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Dave Barry's thoroughly biased and rarely factual review of a year best forgotten

by wchurchill Sun Dec 31st, 2006 at 04:02:42 PM EST

Dave's hilarious annual review of events.  I've pulled out some of my favorites, but the full article is here

In the War on Terror, Osama bin Laden releases another audiotape, for the first time making it downloadable from iTunes. Bin Laden also starts a blog, in which he calls upon his followers to destroy the corrupt infidels and also try to find out how a person, hypothetically, can get Chinese food delivered to a cave.

FEBRUARY -- President Bush, delivering what is billed as a "major address on energy policy," reveals that the nation has an "addiction" to "foreign oil," which comes from "foreign countries" located "outside of the United States" which are getting this oil from "under the ground." To combat this problem, the president proposes the development of "new technology" in the form of "inventions" such as "a Lincoln Navigator that gets 827 miles per gallon," although he allows that this could take "time."

MAY -- On the terrorism front, the Bush administration comes under heavy criticism following press reports that the National Security Agency has been collecting telephone records of millions of Americans. Responding to the outcry, President Bush assures the nation that "the government is not collecting personal information on any individual citizen," adding, "Warren H. Glompett of Boston, call your wife back immediately, because your dog has eaten your entire Viagra supply."

In another controversial move, the president announces that he will use National Guard troops to stop illegal immigration. The initial troops are assigned to guard the border between Mexico and Arizona, with California, New Mexico and Texas being covered by Dick Cheney.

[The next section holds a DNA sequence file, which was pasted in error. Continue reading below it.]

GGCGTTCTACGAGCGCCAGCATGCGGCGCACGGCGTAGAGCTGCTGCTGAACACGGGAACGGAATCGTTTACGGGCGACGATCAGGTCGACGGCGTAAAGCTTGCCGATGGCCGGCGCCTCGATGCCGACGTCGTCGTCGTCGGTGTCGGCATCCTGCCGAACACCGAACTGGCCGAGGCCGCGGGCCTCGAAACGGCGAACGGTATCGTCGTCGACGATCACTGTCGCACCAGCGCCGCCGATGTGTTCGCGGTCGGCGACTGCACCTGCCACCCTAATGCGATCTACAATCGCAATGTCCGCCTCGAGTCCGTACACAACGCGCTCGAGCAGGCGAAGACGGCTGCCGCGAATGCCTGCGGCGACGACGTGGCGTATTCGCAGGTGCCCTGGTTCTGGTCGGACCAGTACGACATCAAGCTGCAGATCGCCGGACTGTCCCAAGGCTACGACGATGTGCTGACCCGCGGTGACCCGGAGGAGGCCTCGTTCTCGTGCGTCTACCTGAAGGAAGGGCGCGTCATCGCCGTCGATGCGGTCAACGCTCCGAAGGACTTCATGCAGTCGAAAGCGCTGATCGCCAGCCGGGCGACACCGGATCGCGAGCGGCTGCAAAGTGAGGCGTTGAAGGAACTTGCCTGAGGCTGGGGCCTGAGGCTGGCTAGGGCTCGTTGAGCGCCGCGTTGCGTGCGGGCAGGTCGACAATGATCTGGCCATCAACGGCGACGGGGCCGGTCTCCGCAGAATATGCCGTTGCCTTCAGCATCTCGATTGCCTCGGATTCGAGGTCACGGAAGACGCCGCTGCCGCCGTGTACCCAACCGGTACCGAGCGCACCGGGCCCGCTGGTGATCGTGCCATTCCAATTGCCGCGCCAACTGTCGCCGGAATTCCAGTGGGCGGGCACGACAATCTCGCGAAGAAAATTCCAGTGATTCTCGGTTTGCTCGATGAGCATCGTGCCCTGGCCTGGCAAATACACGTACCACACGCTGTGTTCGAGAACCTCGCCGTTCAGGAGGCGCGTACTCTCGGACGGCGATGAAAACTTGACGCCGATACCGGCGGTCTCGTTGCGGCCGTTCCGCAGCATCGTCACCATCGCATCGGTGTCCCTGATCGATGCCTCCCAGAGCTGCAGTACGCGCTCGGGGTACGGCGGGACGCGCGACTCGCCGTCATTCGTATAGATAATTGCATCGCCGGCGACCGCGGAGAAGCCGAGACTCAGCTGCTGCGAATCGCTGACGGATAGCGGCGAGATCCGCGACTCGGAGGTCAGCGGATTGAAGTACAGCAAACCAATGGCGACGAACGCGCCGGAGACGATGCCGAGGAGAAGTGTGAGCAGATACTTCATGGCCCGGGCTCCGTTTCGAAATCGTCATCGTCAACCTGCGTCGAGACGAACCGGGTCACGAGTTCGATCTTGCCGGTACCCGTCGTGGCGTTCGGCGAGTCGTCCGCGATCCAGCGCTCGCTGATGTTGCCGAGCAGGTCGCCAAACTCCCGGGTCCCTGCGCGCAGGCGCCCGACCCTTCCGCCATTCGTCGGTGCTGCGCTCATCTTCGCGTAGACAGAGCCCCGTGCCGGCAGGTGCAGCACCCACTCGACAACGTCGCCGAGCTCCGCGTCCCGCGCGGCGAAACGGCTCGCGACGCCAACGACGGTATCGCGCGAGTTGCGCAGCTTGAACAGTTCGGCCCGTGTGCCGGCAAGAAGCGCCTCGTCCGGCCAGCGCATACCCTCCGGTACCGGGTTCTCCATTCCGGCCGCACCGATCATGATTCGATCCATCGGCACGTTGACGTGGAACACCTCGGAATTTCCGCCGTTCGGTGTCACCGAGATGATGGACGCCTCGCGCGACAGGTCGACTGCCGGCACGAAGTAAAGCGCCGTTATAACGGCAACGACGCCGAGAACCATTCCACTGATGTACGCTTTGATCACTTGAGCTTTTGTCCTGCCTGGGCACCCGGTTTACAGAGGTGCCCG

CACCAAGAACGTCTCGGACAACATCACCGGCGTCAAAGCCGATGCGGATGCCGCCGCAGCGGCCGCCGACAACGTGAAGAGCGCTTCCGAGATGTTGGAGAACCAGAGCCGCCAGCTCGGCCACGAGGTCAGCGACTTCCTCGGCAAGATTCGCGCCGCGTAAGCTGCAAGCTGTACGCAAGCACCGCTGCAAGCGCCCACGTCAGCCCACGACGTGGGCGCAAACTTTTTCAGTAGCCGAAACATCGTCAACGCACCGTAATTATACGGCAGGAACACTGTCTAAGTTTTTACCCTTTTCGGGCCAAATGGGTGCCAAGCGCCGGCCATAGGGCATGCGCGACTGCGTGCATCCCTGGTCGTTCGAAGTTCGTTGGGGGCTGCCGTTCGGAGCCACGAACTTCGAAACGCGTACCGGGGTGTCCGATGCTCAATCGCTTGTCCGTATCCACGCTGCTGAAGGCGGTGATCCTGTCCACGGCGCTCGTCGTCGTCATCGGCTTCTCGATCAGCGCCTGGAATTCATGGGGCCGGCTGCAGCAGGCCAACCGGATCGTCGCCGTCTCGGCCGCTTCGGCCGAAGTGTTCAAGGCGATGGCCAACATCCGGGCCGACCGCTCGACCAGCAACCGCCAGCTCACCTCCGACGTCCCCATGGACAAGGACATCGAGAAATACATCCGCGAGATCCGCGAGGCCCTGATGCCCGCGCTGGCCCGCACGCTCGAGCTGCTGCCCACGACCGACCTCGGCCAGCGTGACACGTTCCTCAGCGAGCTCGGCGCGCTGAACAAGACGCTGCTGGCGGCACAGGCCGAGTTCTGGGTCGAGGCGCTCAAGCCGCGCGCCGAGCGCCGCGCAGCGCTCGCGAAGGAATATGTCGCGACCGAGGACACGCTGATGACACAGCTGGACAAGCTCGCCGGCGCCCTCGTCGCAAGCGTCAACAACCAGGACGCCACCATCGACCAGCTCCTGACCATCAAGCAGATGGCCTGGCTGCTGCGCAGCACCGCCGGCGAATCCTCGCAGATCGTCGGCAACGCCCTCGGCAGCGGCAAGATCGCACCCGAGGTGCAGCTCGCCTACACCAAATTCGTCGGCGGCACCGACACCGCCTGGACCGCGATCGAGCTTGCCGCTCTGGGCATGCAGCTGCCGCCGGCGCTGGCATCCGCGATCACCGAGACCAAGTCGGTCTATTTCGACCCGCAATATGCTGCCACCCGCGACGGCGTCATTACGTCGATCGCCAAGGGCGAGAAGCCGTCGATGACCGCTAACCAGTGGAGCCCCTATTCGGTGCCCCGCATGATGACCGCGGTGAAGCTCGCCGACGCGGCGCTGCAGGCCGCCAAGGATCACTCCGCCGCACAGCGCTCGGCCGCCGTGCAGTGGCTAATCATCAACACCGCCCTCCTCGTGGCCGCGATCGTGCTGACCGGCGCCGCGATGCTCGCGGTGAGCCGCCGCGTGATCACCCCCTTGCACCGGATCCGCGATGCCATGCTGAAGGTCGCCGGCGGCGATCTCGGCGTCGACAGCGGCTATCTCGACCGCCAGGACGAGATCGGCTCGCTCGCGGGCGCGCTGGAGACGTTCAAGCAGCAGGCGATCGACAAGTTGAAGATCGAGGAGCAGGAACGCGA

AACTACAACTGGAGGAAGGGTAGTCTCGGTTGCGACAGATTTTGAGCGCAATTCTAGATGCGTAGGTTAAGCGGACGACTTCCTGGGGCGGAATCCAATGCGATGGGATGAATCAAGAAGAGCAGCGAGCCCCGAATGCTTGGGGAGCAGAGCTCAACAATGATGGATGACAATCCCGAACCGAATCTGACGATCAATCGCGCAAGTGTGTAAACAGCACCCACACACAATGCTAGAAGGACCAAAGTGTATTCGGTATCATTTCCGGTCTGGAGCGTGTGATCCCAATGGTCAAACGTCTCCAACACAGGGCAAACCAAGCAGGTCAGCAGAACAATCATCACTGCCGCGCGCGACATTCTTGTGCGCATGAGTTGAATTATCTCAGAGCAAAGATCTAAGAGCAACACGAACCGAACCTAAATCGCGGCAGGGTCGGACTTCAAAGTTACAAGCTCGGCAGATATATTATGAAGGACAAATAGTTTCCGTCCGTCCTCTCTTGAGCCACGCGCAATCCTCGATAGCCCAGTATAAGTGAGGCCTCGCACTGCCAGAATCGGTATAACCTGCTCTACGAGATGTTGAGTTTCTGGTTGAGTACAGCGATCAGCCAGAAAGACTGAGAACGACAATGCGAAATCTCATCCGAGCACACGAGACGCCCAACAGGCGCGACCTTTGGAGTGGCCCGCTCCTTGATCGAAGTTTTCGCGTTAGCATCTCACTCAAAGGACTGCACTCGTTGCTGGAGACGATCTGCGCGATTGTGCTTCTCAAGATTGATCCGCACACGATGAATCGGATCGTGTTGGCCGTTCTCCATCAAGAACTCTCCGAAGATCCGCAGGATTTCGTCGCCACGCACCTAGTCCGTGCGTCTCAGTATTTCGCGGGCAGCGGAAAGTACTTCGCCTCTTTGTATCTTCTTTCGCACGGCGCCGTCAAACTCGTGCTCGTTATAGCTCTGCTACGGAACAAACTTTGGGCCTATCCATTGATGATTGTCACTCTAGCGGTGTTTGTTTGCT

JUNE -- In politics, the debate over Iraq continues to heat up, with President Bush insisting that "we must stay the course, whatever it may or may not be," while the Democrats claim that they would bring the troops home "immediately," or "in about six months," or "maybe not for a long time." On a positive note in Iraq, Sunnis and the Shiites agree to try to come up with a simple way for Americans to remember which one is which.

As the situation in Lebanon deteriorates, Secretary of State Condoleezza Rice warns that, if violence continues, the United States will have no choice but to dispatch Vice President Cheney to the region to hunt doves. Within minutes a cease-fire breaks out.

Vice President Dick Cheney again becomes the center of controversy when, appearing on a radio show, he defends the interrogation technique known as "water-boarding" as a legitimate anti-terrorism tool, not torture. At first the host disagrees, but after several "commercial breaks," Dick brings him around.

As the election approaches, polls show that the Democrats have a good chance to regain control of Congress. But then disaster strikes in the form of John "Mister Laffs" Kerry, who, addressing a college audience, attempts to tell a joke, which is like a fish attempting to play the piano. Kerry's "joke" causes widespread outrage, prompting Kerry, with typical humility, to insist that it was obviously humorous, and anybody who disagrees is an idiot. He is finally subdued by Democratic strategists armed with duct tape.